We see it here from the brexiters so convinced of the rightness of their cause they ignore the institutionalised racism that will certainly follow a tory brexit. Or the remoaners who also ignore the unsavory aspects of eu policy to try and render the labour left impotent. Those latter types simply don't give a damn about anything which flows from this debate and division other than killing momentum, they consider even losing the next 5 elections to tories an agreeable sacrifice for ridding the party of Corbyn and co.
Corbyn has recognized the destructive divisiveness of Brexit and tries to ignore it because he holds with fixing the mess so many people are in as being much more important than theoretical arguments which will change nothing for the better regardless of impassioned exhortations by ninnies on both sides of the argument.
The thing which really pisses me off about the lefty brexiters, is that they behave as if it is a now or never situation, when it is anything but. There is nothing to prevent a more united Labour Party who have got their mandate by actually delivering a better life for people rather than irrelevant concepts, returning to sorting out the UK's position in the EU at a later date, ideally at a time when the EU's intransigent support for corporate welfare has run bang smack into a leftist UK Labour government's determination to restore public ownership of natural monopolies (rail, water, power, mail delivery etc).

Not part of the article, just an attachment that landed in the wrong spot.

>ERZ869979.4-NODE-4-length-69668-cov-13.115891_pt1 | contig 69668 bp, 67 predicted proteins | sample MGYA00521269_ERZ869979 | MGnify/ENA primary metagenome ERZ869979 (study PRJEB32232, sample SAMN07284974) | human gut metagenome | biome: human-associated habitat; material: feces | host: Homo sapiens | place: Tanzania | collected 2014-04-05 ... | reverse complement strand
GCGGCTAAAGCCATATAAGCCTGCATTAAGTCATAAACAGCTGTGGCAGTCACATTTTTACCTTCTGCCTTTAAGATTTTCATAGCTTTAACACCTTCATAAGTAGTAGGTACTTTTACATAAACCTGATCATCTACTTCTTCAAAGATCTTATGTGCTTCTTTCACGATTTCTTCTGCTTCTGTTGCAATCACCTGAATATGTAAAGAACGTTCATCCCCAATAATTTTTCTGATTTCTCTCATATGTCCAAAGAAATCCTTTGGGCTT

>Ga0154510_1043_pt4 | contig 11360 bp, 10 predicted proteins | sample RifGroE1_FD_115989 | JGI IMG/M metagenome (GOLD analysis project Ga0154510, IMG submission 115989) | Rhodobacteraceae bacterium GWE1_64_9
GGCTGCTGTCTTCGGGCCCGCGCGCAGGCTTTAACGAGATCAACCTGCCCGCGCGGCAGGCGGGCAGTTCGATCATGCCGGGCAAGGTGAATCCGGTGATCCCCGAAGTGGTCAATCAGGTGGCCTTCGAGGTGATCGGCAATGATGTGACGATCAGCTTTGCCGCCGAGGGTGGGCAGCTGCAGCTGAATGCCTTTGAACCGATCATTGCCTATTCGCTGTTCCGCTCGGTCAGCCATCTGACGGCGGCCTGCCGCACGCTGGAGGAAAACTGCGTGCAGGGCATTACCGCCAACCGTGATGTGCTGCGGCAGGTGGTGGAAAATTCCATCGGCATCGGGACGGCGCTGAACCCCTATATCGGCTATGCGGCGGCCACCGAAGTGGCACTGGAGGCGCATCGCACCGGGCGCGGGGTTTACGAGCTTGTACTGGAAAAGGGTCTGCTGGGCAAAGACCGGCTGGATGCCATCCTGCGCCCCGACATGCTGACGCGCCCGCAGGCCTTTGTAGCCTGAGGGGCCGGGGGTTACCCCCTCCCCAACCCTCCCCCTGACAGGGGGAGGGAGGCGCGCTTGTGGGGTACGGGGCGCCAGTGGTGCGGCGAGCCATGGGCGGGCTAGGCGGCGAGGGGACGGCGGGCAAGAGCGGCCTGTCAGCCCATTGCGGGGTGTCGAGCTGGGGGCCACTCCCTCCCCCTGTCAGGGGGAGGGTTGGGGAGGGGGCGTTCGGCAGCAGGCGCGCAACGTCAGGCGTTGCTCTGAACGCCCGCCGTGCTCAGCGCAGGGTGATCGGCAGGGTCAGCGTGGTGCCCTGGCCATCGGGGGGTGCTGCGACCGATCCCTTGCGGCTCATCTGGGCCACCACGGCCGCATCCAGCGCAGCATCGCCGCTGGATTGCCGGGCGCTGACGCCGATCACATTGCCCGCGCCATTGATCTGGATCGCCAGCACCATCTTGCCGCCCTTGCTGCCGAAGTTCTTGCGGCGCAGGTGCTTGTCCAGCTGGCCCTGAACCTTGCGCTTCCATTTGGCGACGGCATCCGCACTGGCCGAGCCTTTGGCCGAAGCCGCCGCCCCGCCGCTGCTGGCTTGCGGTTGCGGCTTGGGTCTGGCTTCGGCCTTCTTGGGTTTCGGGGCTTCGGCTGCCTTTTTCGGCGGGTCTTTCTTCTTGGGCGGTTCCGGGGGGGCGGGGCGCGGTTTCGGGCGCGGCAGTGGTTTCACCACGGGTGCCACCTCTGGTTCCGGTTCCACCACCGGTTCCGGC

The lefty brexiters claim the lefty remainers won't allow it, while the lefty remainers claim it is the lefty brexiters clogging the works. In fact it is both gangs of selfish egotistical assholes.NotBob @ 35.Peter AU 1 , Jul 10, 2018 3:31:38 AM | 75
The EU Constitution never happened. The Lisbon Treaty came along a couple of years later and this time round the Irish people voted against it. It got amended and the Irish people accepted it. The French and Dutch (and every other EU) country chose not to "ask the people" and left the decision to the peoples' chosen represtentatives.